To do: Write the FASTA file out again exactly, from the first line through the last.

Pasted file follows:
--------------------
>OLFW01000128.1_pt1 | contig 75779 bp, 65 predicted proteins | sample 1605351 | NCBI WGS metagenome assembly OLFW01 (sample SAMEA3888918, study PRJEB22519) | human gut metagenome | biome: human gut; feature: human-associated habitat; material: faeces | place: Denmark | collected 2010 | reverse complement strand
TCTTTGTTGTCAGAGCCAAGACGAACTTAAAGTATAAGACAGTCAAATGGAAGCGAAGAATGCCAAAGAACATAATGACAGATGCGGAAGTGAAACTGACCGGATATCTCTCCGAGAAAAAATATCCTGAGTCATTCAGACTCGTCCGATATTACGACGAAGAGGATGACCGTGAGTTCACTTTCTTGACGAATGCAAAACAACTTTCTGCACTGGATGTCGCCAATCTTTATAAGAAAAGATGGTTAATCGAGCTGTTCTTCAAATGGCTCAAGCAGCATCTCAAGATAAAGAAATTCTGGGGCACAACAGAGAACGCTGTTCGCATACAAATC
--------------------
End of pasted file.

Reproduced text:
>OLFW01000128.1_pt1 | contig 75779 bp, 65 predicted proteins | sample 1605351 | NCBI WGS metagenome assembly OLFW01 (sample SAMEA3888918, study PRJEB22519) | human gut metagenome | biome: human gut; feature: human-associated habitat; material: faeces | place: Denmark | collected 2010 | reverse complement strand
TCTTTGTTGTCAGAGCCAAGACGAACTTAAAGTATAAGACAGTCAAATGGAAGCGAAGAATGCCAAAGAACATAATGACAGATGCGGAAGTGAAACTGACCGGATATCTCTCCGAGAAAAAATATCCTGAGTCATTCAGACTCGTCCGATATTACGACGAAGAGGATGACCGTGAGTTCACTTTCTTGACGAATGCAAAACAACTTTCTGCACTGGATGTCGCCAATCTTTATAAGAAAAGATGGTTAATCGAGCTGTTCTTCAAATGGCTCAAGCAGCATCTCAAGATAAAGAAATTCTGGGGCACAACAGAGAACGCTGTTCGCATACAAATC